2. He relies on the bogus idea that it is our individual differences in “metabolism” that makes it possible for us to determine which foods please our metabolism and guard us against future ailments. He has no idea what is metabolism. It changes and responds continuously and it is an enormously complex system of digestion, absorption, transport, enzymatic synthesis and breakdown of intermediates and distribution, excretion and storage of metabolites, all in an effort to maintain homeostasis. Reducing this concept to a simple phenomenon of energy use, which we can assess for ourselves is more superficial than adjectives can describe.
Read the rest of this report here.
Posted in: Whole Food
10 thoughts on “This is Dr. Campbell’s Response”Leave a Comment
Thank You So Much!!
I’ve subscribed to Mercola’s newsletters and I have disliked that every time I go to read about something in regards to our health he always has something to sell at the end. . . No longer a subscriber! Thanks for setting the record straight and posting Campbell’s response. . .I suggest his book to lots of people when they ask about my becoming Vegan. Most don’t want to know!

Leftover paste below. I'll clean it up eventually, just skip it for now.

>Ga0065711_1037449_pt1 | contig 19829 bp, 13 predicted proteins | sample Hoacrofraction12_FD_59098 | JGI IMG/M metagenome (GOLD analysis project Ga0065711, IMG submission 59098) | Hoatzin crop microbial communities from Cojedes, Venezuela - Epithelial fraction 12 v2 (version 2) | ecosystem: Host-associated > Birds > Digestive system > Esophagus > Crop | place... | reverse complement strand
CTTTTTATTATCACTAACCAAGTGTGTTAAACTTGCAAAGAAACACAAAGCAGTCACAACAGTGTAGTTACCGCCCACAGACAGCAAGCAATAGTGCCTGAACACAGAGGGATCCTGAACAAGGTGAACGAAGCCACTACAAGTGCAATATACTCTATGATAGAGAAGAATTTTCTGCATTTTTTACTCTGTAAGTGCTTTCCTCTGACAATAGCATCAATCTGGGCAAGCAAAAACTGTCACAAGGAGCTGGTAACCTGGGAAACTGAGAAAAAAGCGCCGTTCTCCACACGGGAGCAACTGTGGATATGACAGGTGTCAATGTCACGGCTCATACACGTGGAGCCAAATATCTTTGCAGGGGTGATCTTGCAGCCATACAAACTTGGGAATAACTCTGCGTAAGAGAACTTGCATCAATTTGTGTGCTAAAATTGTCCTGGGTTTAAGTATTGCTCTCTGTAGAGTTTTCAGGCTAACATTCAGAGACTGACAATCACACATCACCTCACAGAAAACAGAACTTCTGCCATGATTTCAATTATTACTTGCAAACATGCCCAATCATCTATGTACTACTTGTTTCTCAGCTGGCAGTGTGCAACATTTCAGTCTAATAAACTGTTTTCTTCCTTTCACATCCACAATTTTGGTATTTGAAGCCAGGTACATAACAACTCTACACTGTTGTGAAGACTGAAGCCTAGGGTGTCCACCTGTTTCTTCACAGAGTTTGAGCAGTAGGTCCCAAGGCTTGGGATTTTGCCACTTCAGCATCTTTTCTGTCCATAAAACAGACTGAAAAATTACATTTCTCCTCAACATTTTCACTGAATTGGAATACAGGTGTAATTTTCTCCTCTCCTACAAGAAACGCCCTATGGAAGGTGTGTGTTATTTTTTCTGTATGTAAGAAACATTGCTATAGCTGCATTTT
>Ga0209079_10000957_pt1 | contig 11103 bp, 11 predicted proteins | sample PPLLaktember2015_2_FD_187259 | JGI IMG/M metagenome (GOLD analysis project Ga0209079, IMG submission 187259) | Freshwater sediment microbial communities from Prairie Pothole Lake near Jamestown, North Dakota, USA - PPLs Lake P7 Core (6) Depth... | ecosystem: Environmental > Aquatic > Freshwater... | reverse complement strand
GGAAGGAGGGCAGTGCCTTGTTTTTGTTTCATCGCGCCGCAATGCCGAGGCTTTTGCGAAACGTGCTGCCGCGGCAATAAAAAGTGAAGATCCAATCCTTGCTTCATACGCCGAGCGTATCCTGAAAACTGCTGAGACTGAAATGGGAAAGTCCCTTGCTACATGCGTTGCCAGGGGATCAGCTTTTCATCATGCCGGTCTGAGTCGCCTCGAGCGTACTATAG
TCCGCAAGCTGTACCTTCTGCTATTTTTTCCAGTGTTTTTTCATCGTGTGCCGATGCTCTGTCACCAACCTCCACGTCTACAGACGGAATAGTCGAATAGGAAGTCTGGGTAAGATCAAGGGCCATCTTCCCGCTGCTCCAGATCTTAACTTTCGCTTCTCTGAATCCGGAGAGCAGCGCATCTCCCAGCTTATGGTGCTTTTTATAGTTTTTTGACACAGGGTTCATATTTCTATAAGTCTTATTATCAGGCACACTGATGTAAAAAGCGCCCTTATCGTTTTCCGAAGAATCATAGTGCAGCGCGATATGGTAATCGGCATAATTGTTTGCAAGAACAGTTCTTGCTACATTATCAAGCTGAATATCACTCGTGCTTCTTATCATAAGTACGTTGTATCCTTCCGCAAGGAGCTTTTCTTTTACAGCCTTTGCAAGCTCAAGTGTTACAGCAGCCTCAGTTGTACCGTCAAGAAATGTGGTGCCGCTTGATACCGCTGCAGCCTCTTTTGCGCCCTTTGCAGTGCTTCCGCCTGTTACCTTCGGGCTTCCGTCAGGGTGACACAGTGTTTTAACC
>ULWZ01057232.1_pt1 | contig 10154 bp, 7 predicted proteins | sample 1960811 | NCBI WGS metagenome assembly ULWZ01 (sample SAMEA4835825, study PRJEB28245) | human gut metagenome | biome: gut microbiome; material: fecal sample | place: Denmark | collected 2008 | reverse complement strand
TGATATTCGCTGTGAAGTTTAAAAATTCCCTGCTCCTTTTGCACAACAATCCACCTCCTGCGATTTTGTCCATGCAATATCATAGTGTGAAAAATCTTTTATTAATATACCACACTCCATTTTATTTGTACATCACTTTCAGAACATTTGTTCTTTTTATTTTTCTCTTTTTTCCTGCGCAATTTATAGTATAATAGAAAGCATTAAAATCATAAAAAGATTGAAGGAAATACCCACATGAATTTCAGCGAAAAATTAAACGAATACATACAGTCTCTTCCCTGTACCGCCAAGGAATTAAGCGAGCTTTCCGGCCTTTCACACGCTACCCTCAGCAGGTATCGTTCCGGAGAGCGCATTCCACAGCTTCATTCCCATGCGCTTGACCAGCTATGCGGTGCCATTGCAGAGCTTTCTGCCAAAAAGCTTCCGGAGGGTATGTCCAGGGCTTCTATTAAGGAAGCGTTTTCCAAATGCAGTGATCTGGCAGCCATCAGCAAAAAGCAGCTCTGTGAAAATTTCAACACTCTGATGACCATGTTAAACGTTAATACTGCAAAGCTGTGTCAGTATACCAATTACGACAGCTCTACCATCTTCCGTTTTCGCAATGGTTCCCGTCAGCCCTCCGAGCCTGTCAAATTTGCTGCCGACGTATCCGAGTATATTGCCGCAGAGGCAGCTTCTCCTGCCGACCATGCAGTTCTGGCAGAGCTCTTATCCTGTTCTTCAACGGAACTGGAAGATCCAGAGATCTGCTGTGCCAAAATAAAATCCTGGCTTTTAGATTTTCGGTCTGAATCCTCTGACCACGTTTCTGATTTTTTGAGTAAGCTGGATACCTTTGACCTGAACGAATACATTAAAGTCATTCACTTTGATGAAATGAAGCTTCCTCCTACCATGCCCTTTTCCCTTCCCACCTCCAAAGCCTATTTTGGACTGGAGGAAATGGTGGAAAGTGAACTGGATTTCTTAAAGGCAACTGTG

Thanks again! Lauri
Thank you Robyn for sharing everything on your site! I appreciate you taking a stand on what Mercola said..quite shocking!
I read The China Study and I thought the work Dr. Colin Campbell did was awesome and very thorough.
Thank you again for taking a stand!